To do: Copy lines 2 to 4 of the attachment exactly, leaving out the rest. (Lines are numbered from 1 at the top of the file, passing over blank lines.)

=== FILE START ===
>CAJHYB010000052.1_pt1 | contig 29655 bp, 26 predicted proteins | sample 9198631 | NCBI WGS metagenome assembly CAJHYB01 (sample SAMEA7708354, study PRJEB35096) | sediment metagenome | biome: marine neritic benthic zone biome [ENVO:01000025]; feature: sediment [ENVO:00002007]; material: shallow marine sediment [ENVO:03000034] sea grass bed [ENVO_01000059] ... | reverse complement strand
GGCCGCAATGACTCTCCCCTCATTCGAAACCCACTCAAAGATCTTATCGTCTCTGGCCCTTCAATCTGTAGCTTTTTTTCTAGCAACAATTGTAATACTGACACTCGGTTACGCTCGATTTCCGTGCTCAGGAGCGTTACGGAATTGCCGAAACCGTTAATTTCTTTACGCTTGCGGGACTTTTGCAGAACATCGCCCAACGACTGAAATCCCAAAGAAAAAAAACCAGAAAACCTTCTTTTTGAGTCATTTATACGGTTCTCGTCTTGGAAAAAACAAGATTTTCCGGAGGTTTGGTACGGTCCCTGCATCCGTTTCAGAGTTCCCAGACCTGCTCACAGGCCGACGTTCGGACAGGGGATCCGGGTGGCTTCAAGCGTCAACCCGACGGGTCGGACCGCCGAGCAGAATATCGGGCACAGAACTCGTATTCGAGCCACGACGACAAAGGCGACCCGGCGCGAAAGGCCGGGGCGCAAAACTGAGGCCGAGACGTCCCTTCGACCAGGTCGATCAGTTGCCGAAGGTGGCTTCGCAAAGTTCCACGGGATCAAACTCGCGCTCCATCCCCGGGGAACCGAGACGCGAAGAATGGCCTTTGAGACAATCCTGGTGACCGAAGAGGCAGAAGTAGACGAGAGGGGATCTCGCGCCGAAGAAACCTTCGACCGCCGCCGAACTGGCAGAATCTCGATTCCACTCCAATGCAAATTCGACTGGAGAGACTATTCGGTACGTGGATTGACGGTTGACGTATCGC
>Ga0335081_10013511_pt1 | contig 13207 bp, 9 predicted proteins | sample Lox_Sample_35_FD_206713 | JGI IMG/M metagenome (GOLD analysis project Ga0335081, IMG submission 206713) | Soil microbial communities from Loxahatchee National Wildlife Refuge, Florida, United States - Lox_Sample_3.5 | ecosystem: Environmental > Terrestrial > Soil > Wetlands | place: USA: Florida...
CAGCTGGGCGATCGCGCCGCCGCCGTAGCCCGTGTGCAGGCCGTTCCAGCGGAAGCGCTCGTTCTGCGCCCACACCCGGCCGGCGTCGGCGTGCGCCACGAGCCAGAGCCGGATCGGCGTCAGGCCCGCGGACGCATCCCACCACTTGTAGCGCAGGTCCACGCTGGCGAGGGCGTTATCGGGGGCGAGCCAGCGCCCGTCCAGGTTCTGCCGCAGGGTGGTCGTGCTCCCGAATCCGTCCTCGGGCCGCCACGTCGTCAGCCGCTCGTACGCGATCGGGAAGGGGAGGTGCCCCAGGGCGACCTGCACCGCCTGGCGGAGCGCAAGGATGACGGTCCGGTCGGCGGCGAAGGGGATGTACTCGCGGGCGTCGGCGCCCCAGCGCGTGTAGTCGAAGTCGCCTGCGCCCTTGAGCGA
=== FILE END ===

GGCCGCAATGACTCTCCCCTCATTCGAAACCCACTCAAAGATCTTATCGTCTCTGGCCCTTCAATCTGTAGCTTTTTTTCTAGCAACAATTGTAATACTGACACTCGGTTACGCTCGATTTCCGTGCTCAGGAGCGTTACGGAATTGCCGAAACCGTTAATTTCTTTACGCTTGCGGGACTTTTGCAGAACATCGCCCAACGACTGAAATCCCAAAGAAAAAAAACCAGAAAACCTTCTTTTTGAGTCATTTATACGGTTCTCGTCTTGGAAAAAACAAGATTTTCCGGAGGTTTGGTACGGTCCCTGCATCCGTTTCAGAGTTCCCAGACCTGCTCACAGGCCGACGTTCGGACAGGGGATCCGGGTGGCTTCAAGCGTCAACCCGACGGGTCGGACCGCCGAGCAGAATATCGGGCACAGAACTCGTATTCGAGCCACGACGACAAAGGCGACCCGGCGCGAAAGGCCGGGGCGCAAAACTGAGGCCGAGACGTCCCTTCGACCAGGTCGATCAGTTGCCGAAGGTGGCTTCGCAAAGTTCCACGGGATCAAACTCGCGCTCCATCCCCGGGGAACCGAGACGCGAAGAATGGCCTTTGAGACAATCCTGGTGACCGAAGAGGCAGAAGTAGACGAGAGGGGATCTCGCGCCGAAGAAACCTTCGACCGCCGCCGAACTGGCAGAATCTCGATTCCACTCCAATGCAAATTCGACTGGAGAGACTATTCGGTACGTGGATTGACGGTTGACGTATCGC
>Ga0335081_10013511_pt1 | contig 13207 bp, 9 predicted proteins | sample Lox_Sample_35_FD_206713 | JGI IMG/M metagenome (GOLD analysis project Ga0335081, IMG submission 206713) | Soil microbial communities from Loxahatchee National Wildlife Refuge, Florida, United States - Lox_Sample_3.5 | ecosystem: Environmental > Terrestrial > Soil > Wetlands | place: USA: Florida...
CAGCTGGGCGATCGCGCCGCCGCCGTAGCCCGTGTGCAGGCCGTTCCAGCGGAAGCGCTCGTTCTGCGCCCACACCCGGCCGGCGTCGGCGTGCGCCACGAGCCAGAGCCGGATCGGCGTCAGGCCCGCGGACGCATCCCACCACTTGTAGCGCAGGTCCACGCTGGCGAGGGCGTTATCGGGGGCGAGCCAGCGCCCGTCCAGGTTCTGCCGCAGGGTGGTCGTGCTCCCGAATCCGTCCTCGGGCCGCCACGTCGTCAGCCGCTCGTACGCGATCGGGAAGGGGAGGTGCCCCAGGGCGACCTGCACCGCCTGGCGGAGCGCAAGGATGACGGTCCGGTCGGCGGCGAAGGGGATGTACTCGCGGGCGTCGGCGCCCCAGCGCGTGTAGTCGAAGTCGCCTGCGCCCTTGAGCGA